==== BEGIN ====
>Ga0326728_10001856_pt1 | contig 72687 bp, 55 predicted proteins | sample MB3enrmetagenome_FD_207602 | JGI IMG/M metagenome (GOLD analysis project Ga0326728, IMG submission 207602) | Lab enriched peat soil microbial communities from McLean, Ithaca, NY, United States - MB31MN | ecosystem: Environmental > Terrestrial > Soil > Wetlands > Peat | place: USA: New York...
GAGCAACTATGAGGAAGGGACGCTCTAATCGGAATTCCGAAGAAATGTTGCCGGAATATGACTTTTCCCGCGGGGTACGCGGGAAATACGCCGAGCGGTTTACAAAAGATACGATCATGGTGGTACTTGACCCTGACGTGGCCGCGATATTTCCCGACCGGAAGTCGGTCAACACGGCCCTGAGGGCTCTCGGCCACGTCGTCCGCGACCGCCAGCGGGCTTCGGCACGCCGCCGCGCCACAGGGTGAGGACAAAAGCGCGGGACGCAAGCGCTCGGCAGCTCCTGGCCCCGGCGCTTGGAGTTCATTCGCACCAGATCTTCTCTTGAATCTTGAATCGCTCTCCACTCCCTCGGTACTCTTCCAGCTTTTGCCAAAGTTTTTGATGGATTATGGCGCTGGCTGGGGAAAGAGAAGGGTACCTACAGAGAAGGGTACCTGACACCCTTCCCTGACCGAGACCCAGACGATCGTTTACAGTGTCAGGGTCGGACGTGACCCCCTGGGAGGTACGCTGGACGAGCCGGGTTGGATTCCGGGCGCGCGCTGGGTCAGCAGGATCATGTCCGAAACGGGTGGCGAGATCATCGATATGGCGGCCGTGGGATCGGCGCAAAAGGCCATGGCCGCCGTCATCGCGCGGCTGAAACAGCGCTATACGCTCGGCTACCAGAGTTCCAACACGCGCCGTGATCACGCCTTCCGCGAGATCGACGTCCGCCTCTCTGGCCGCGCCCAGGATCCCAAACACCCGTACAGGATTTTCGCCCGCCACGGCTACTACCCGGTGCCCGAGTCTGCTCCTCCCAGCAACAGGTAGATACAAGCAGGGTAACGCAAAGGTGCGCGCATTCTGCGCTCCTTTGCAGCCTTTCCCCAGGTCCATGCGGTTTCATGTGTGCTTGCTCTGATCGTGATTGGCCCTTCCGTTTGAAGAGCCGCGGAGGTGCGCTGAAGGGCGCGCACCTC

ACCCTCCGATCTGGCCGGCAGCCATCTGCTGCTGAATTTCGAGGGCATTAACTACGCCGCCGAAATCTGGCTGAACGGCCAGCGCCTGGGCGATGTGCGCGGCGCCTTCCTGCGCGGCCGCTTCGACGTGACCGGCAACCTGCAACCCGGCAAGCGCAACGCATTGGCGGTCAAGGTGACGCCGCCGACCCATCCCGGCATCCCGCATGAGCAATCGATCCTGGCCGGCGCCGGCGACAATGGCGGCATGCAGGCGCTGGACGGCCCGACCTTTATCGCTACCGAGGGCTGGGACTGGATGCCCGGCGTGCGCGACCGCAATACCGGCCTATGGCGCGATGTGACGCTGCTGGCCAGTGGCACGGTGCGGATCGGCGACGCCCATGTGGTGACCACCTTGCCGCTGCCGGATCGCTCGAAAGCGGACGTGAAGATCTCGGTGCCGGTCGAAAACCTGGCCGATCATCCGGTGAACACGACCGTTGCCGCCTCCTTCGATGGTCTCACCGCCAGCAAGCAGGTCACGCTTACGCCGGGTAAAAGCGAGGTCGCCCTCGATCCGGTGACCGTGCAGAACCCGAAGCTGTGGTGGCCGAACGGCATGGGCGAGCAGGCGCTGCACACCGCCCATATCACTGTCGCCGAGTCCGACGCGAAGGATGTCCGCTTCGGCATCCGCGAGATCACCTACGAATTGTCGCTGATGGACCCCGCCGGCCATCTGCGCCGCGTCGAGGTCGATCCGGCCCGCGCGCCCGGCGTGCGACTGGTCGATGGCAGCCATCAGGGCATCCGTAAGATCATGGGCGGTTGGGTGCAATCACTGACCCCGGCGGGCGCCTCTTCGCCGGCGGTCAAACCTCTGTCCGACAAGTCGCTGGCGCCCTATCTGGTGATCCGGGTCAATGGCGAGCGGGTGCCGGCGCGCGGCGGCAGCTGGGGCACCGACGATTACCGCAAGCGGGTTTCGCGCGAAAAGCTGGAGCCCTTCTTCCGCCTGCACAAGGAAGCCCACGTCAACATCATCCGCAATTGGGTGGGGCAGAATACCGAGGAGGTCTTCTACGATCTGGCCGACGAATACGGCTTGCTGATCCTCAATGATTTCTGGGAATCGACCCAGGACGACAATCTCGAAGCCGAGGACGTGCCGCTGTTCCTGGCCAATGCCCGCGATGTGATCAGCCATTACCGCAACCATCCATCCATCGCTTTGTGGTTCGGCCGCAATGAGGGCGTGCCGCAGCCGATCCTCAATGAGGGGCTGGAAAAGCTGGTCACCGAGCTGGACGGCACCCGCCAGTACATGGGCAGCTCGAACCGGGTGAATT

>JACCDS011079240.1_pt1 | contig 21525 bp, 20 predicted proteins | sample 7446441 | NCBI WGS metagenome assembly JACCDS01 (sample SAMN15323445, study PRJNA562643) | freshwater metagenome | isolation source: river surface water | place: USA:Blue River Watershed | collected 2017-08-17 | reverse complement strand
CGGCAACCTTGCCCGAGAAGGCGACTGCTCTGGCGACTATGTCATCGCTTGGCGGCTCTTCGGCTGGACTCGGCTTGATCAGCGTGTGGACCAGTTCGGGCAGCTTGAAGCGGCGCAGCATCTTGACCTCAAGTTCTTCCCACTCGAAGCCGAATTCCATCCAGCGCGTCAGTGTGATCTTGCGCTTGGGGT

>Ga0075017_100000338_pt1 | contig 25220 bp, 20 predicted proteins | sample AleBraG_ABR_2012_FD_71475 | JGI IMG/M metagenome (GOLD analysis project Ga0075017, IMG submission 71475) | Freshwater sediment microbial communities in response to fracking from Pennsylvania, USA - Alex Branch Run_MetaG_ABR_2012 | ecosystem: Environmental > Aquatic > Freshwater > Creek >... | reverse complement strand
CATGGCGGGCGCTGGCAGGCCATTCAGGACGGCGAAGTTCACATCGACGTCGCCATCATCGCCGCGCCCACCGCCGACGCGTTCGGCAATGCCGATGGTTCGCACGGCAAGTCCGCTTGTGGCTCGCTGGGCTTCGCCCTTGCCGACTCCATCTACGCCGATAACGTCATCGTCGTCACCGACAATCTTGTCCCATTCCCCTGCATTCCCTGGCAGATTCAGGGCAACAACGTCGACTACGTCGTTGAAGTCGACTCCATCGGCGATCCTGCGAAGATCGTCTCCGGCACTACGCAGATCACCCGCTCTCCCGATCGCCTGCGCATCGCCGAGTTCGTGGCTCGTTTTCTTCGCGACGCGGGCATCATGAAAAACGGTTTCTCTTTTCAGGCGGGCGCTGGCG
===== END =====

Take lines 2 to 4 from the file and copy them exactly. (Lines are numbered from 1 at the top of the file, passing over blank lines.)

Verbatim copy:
GAGCAACTATGAGGAAGGGACGCTCTAATCGGAATTCCGAAGAAATGTTGCCGGAATATGACTTTTCCCGCGGGGTACGCGGGAAATACGCCGAGCGGTTTACAAAAGATACGATCATGGTGGTACTTGACCCTGACGTGGCCGCGATATTTCCCGACCGGAAGTCGGTCAACACGGCCCTGAGGGCTCTCGGCCACGTCGTCCGCGACCGCCAGCGGGCTTCGGCACGCCGCCGCGCCACAGGGTGAGGACAAAAGCGCGGGACGCAAGCGCTCGGCAGCTCCTGGCCCCGGCGCTTGGAGTTCATTCGCACCAGATCTTCTCTTGAATCTTGAATCGCTCTCCACTCCCTCGGTACTCTTCCAGCTTTTGCCAAAGTTTTTGATGGATTATGGCGCTGGCTGGGGAAAGAGAAGGGTACCTACAGAGAAGGGTACCTGACACCCTTCCCTGACCGAGACCCAGACGATCGTTTACAGTGTCAGGGTCGGACGTGACCCCCTGGGAGGTACGCTGGACGAGCCGGGTTGGATTCCGGGCGCGCGCTGGGTCAGCAGGATCATGTCCGAAACGGGTGGCGAGATCATCGATATGGCGGCCGTGGGATCGGCGCAAAAGGCCATGGCCGCCGTCATCGCGCGGCTGAAACAGCGCTATACGCTCGGCTACCAGAGTTCCAACACGCGCCGTGATCACGCCTTCCGCGAGATCGACGTCCGCCTCTCTGGCCGCGCCCAGGATCCCAAACACCCGTACAGGATTTTCGCCCGCCACGGCTACTACCCGGTGCCCGAGTCTGCTCCTCCCAGCAACAGGTAGATACAAGCAGGGTAACGCAAAGGTGCGCGCATTCTGCGCTCCTTTGCAGCCTTTCCCCAGGTCCATGCGGTTTCATGTGTGCTTGCTCTGATCGTGATTGGCCCTTCCGTTTGAAGAGCCGCGGAGGTGCGCTGAAGGGCGCGCACCTC

ACCCTCCGATCTGGCCGGCAGCCATCTGCTGCTGAATTTCGAGGGCATTAACTACGCCGCCGAAATCTGGCTGAACGGCCAGCGCCTGGGCGATGTGCGCGGCGCCTTCCTGCGCGGCCGCTTCGACGTGACCGGCAACCTGCAACCCGGCAAGCGCAACGCATTGGCGGTCAAGGTGACGCCGCCGACCCATCCCGGCATCCCGCATGAGCAATCGATCCTGGCCGGCGCCGGCGACAATGGCGGCATGCAGGCGCTGGACGGCCCGACCTTTATCGCTACCGAGGGCTGGGACTGGATGCCCGGCGTGCGCGACCGCAATACCGGCCTATGGCGCGATGTGACGCTGCTGGCCAGTGGCACGGTGCGGATCGGCGACGCCCATGTGGTGACCACCTTGCCGCTGCCGGATCGCTCGAAAGCGGACGTGAAGATCTCGGTGCCGGTCGAAAACCTGGCCGATCATCCGGTGAACACGACCGTTGCCGCCTCCTTCGATGGTCTCACCGCCAGCAAGCAGGTCACGCTTACGCCGGGTAAAAGCGAGGTCGCCCTCGATCCGGTGACCGTGCAGAACCCGAAGCTGTGGTGGCCGAACGGCATGGGCGAGCAGGCGCTGCACACCGCCCATATCACTGTCGCCGAGTCCGACGCGAAGGATGTCCGCTTCGGCATCCGCGAGATCACCTACGAATTGTCGCTGATGGACCCCGCCGGCCATCTGCGCCGCGTCGAGGTCGATCCGGCCCGCGCGCCCGGCGTGCGACTGGTCGATGGCAGCCATCAGGGCATCCGTAAGATCATGGGCGGTTGGGTGCAATCACTGACCCCGGCGGGCGCCTCTTCGCCGGCGGTCAAACCTCTGTCCGACAAGTCGCTGGCGCCCTATCTGGTGATCCGGGTCAATGGCGAGCGGGTGCCGGCGCGCGGCGGCAGCTGGGGCACCGACGATTACCGCAAGCGGGTTTCGCGCGAAAAGCTGGAGCCCTTCTTCCGCCTGCACAAGGAAGCCCACGTCAACATCATCCGCAATTGGGTGGGGCAGAATACCGAGGAGGTCTTCTACGATCTGGCCGACGAATACGGCTTGCTGATCCTCAATGATTTCTGGGAATCGACCCAGGACGACAATCTCGAAGCCGAGGACGTGCCGCTGTTCCTGGCCAATGCCCGCGATGTGATCAGCCATTACCGCAACCATCCATCCATCGCTTTGTGGTTCGGCCGCAATGAGGGCGTGCCGCAGCCGATCCTCAATGAGGGGCTGGAAAAGCTGGTCACCGAGCTGGACGGCACCCGCCAGTACATGGGCAGCTCGAACCGGGTGAATT

>JACCDS011079240.1_pt1 | contig 21525 bp, 20 predicted proteins | sample 7446441 | NCBI WGS metagenome assembly JACCDS01 (sample SAMN15323445, study PRJNA562643) | freshwater metagenome | isolation source: river surface water | place: USA:Blue River Watershed | collected 2017-08-17 | reverse complement strand